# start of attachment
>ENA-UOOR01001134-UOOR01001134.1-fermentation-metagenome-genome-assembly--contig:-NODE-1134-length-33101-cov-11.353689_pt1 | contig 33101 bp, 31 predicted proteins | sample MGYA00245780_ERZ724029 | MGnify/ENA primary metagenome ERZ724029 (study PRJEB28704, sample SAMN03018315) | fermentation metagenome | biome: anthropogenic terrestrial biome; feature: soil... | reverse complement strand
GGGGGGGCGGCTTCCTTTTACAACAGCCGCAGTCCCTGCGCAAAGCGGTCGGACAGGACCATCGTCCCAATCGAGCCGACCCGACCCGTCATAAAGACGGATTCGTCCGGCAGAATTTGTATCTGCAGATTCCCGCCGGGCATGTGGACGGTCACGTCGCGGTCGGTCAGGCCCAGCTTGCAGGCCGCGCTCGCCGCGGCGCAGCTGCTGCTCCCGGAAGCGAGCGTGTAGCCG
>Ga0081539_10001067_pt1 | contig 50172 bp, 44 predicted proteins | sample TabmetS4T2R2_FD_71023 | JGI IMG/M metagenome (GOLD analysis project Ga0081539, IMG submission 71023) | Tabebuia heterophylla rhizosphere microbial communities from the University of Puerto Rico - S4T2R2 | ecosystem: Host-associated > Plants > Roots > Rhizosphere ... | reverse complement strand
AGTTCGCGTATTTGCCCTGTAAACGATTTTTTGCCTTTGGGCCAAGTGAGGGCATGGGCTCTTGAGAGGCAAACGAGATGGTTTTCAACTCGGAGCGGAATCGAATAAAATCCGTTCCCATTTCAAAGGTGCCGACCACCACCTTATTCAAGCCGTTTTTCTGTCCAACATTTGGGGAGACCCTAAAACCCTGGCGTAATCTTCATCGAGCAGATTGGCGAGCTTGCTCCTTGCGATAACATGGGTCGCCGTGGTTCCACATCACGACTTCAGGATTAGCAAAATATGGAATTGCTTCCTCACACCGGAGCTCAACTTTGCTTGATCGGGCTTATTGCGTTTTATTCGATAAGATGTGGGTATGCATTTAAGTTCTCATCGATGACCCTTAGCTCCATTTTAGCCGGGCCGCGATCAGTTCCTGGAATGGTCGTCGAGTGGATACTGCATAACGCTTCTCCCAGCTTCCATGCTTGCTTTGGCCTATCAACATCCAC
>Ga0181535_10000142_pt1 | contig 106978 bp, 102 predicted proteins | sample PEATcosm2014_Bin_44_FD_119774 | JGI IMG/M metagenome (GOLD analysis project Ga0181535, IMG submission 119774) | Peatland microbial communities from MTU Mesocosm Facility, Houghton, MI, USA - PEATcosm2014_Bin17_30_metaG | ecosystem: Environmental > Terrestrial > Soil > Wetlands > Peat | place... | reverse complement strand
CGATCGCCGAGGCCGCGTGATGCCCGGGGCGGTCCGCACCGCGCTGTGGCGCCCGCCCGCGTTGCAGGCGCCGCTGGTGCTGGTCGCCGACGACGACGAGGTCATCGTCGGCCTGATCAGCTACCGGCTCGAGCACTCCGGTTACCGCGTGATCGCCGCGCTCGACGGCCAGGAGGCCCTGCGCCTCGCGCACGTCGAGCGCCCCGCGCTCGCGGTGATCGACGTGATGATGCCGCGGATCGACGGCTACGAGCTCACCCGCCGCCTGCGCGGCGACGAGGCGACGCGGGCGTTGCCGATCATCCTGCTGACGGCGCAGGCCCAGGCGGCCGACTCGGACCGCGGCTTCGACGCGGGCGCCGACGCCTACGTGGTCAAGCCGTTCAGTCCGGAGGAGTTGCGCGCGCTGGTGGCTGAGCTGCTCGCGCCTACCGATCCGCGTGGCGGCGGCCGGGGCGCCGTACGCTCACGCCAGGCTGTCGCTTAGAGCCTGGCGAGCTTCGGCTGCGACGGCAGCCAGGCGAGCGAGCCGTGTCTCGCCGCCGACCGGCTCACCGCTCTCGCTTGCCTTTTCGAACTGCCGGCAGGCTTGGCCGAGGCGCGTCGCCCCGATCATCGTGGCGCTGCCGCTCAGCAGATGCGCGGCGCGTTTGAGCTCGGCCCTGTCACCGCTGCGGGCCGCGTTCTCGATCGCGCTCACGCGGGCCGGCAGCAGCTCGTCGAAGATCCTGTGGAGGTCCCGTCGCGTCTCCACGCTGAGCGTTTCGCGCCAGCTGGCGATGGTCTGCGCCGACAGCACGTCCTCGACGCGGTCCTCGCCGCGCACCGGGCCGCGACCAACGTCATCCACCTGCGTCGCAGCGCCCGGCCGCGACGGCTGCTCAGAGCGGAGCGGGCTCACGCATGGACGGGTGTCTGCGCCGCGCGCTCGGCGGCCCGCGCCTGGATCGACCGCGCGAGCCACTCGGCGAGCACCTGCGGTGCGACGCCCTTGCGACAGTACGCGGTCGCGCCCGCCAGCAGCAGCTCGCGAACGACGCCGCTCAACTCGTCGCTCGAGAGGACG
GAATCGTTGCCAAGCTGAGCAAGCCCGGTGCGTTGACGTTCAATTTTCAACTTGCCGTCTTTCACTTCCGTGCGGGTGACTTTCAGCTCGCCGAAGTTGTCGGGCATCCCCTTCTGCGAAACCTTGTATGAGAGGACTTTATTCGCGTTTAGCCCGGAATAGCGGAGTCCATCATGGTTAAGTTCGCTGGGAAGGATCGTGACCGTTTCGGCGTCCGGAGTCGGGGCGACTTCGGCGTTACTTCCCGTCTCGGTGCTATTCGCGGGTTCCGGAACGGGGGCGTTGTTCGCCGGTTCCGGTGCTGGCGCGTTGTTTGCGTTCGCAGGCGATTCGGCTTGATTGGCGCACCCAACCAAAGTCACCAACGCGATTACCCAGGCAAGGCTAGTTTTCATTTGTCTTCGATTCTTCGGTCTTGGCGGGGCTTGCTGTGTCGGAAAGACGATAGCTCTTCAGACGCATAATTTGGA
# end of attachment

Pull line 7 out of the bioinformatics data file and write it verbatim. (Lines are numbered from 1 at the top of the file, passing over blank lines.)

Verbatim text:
GAATCGTTGCCAAGCTGAGCAAGCCCGGTGCGTTGACGTTCAATTTTCAACTTGCCGTCTTTCACTTCCGTGCGGGTGACTTTCAGCTCGCCGAAGTTGTCGGGCATCCCCTTCTGCGAAACCTTGTATGAGAGGACTTTATTCGCGTTTAGCCCGGAATAGCGGAGTCCATCATGGTTAAGTTCGCTGGGAAGGATCGTGACCGTTTCGGCGTCCGGAGTCGGGGCGACTTCGGCGTTACTTCCCGTCTCGGTGCTATTCGCGGGTTCCGGAACGGGGGCGTTGTTCGCCGGTTCCGGTGCTGGCGCGTTGTTTGCGTTCGCAGGCGATTCGGCTTGATTGGCGCACCCAACCAAAGTCACCAACGCGATTACCCAGGCAAGGCTAGTTTTCATTTGTCTTCGATTCTTCGGTCTTGGCGGGGCTTGCTGTGTCGGAAAGACGATAGCTCTTCAGACGCATAATTTGGA